So impressive is the setting at High Camp that it is a full-body experience: the air was still as we reached camp, there was no wind. The silence, unless broken by our voices and noises, was nearly deafening; the occasional sound of distant rock fall was shocking and intrusive. The contrast of the heat from the sun radiating off the snow, with the delicious coolness of the ambient air, was just enough to keep us from feeling uncomfortably warm.

Little Tahoma, from High Camp

We settled into our tents (I shared one with Leo, a Peruvian software engineer who has lived and worked in Silicon Valley for 30 years, and who has climbed a few big mountains along the way), and tried to rest. We had been instructed on what and how to pack for our summit push. After a late lunch of hearty chicken soup (Stephen’s recipe this time), our job was to finish packing our summit bag (food, water, layers), and then, rest. 

Hard to sleep. After all, it was 5pm, the sun was still high in the sky, and the mind was wandering. I knew what the first part of the climb was like – I did it just a year ago. I was calm and confident, but still, sleep did not come easily. I listened to an audiobook, and periodically dozed off, before waking up and trying to find the last sentence of the book that I remembered hearing before dozing off.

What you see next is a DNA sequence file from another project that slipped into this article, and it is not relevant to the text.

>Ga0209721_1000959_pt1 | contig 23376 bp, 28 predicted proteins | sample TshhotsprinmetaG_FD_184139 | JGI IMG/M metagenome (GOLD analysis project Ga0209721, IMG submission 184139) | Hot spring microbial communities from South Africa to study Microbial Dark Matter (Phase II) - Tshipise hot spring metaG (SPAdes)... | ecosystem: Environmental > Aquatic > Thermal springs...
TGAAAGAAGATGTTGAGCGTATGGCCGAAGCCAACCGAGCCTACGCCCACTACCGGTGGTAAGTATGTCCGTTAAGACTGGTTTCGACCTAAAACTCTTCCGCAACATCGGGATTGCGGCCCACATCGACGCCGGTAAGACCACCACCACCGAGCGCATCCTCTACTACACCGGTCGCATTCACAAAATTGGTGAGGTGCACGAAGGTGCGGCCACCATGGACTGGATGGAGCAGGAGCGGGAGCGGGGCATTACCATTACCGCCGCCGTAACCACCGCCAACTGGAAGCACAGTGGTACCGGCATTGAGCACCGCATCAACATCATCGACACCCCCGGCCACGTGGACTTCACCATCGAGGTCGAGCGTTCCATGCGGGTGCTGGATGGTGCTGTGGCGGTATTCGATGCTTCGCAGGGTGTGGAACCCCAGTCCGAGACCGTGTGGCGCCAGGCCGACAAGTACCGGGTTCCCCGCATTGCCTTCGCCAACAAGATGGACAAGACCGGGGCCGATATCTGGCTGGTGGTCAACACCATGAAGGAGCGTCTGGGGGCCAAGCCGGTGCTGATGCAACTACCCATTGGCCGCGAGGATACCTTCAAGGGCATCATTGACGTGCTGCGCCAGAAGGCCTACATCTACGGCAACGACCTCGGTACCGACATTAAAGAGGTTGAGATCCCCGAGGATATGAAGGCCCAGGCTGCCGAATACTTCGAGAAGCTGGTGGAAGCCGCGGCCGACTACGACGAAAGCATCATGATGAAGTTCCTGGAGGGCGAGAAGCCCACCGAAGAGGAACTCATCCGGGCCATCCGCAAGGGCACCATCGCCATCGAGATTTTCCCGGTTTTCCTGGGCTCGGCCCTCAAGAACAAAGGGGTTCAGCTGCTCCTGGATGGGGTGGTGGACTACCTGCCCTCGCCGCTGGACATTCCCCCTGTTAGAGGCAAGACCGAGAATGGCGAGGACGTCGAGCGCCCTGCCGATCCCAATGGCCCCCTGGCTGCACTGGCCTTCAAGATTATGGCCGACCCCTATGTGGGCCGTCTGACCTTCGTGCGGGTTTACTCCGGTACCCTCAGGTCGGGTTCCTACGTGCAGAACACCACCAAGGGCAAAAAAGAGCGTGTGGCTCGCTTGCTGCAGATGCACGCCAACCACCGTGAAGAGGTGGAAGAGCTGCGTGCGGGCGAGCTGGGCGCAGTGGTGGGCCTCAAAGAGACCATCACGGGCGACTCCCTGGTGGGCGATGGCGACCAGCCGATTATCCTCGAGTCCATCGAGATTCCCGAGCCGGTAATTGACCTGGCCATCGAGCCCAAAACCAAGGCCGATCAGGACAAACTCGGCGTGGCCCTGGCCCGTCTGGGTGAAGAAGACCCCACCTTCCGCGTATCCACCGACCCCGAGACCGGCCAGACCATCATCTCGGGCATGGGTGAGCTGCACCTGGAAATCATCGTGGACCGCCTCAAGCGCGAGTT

Resting in the tent. Getting close to "go" time.

Thus we spent a few hours of rest, before our 9:45pm wake-up call by the guides. One more meal before heading up to the summit. “Breakfast” at 10:15pm consisted of instant oatmeal with a dab of peanut butter melted into it, and a bit of coffee. I finished packing my bag, checking and rechecking everything. I paid one last visit to the snow fort (my name for the snow wall that served as a privacy screen for the most scenic high-altitude squatting spot). Then it was time to secure the harness, make sure the avalanche beacon was on, put on crampons, and tie into a rope. Once more, I tied into Devin’s rope, with Jason in the middle between Devin and me. Mel and Mason having stayed in camp, we only had three ropes of climbers.